One of the pilots is heard to say, “I want to get that first one before he gets into town.” The other replies, “Get him, get him.” The planes then attacked the convoy twice before receiving the message from base that their targets were British troops. “Abort your mission. It looks like we have a blue-on-blue situation,” is the urgent warning, and then a British voice, “Abort, abort.”

Realising what they had done, one of the pilots says, “I’m going to be sick,” and then, “We’re in jail, dude.” Another is heard weeping, “I’m dead.”

Attention had initially focused on the role of the US authorities in suppressing details of the events leading to Hull’s death. But developments over the last week have made clear that the British authorities were fully complicit in this attempted cover-up.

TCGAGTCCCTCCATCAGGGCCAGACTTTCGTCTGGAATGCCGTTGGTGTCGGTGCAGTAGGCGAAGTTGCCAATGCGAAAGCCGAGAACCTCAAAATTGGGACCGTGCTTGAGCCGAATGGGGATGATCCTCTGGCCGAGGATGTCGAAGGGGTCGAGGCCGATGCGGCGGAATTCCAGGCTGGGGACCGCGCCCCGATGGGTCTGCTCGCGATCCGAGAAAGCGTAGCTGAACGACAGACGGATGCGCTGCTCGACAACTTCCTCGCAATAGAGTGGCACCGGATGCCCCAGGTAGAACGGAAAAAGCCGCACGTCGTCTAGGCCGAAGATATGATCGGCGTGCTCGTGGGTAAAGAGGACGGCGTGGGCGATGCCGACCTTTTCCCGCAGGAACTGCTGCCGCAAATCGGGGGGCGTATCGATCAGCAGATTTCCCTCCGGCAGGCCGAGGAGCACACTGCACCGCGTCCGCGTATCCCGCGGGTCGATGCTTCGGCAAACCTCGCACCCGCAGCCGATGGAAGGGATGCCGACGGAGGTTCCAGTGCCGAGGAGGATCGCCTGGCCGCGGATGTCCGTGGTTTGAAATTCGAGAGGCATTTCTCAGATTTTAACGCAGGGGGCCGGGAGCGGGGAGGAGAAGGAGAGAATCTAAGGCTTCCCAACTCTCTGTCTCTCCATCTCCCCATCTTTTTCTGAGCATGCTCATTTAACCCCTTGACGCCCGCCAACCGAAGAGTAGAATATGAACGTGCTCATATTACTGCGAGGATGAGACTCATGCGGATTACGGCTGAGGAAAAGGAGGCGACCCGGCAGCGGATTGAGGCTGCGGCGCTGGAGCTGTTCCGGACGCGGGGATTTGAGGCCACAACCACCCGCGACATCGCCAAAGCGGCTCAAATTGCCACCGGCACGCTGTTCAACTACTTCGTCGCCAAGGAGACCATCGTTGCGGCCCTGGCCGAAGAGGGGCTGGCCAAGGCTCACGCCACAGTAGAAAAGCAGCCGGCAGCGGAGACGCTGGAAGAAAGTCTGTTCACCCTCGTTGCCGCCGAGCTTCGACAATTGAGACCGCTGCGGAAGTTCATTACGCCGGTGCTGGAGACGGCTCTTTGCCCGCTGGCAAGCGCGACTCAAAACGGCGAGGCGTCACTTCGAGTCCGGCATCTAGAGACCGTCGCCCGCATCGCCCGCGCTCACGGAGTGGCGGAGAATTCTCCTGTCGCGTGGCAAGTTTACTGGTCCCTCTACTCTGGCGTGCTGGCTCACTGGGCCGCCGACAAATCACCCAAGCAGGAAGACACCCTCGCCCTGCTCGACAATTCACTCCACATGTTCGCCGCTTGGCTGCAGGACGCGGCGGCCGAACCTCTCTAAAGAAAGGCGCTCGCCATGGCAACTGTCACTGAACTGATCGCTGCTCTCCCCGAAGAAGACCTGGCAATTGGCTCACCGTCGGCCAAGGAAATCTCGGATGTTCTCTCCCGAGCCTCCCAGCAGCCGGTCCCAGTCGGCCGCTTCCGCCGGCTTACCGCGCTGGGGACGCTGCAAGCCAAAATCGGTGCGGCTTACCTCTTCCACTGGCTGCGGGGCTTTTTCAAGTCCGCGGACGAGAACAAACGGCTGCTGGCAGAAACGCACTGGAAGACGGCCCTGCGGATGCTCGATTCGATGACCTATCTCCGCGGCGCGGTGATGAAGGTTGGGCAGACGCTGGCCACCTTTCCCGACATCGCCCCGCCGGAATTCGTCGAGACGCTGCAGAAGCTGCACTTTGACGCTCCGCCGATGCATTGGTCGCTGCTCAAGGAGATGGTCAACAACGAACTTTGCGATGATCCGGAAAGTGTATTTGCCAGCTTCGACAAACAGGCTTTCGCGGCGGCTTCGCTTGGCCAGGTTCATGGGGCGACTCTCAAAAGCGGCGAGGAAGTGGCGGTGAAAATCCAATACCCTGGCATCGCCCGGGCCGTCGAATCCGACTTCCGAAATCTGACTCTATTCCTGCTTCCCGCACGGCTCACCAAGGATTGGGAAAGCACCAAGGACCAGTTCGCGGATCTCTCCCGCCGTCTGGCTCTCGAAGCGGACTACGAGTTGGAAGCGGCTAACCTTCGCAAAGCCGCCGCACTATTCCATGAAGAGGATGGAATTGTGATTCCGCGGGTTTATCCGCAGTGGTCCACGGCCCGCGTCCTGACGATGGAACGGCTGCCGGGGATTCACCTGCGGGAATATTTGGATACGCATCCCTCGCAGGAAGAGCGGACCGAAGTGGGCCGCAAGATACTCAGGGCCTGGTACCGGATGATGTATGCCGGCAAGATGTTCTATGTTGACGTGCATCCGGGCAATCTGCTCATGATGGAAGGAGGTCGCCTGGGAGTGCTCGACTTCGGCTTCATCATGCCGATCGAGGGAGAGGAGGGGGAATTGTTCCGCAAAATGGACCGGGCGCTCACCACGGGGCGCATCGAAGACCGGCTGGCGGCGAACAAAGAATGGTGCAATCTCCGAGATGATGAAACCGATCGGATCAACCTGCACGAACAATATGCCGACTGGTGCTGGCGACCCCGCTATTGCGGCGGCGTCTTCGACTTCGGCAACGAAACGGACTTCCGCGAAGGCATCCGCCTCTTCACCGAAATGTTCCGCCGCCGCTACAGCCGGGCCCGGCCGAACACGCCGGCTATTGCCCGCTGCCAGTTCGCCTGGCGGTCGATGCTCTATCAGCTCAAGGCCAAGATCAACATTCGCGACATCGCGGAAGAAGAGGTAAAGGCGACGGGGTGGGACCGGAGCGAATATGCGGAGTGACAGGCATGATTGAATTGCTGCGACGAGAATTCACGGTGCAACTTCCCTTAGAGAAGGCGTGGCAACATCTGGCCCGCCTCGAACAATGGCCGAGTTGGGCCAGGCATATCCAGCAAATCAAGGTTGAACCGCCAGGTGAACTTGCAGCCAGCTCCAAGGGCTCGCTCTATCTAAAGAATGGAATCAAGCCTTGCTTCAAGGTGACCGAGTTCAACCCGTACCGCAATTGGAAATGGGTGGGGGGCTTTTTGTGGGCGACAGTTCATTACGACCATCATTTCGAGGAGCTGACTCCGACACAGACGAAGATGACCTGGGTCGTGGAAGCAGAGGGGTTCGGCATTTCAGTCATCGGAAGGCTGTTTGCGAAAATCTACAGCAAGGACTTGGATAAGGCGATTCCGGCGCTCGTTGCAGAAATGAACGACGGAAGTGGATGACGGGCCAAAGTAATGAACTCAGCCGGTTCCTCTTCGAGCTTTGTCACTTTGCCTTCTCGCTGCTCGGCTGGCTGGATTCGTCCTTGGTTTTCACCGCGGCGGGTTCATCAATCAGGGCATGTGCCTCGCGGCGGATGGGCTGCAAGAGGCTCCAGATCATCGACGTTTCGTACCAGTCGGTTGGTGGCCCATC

At the time of the incident, Mrs. Hull said, the MoD told her that cockpit recordings of the attack did not exist. When the tapes finally became public knowledge after almost four years, the MoD claimed rather that they had simply not told Mrs. Hull about their existence. She described it as an “absolute disgrace” that this “vital evidence” should have taken so long to emerge.

In fact, the MoD knew about the existence of the videos immediately after the event. It now emerges that British military liaison officers participated in an investigation into the incident conducted in 2003 by the US Central Command. Arguing that the pilots “believed they were engaging enemy targets based on the best information they had at the time,” the investigation concluded that the two National Guardsmen were not culpable. The incident, they concluded, was accidental. No disciplinary action was taken.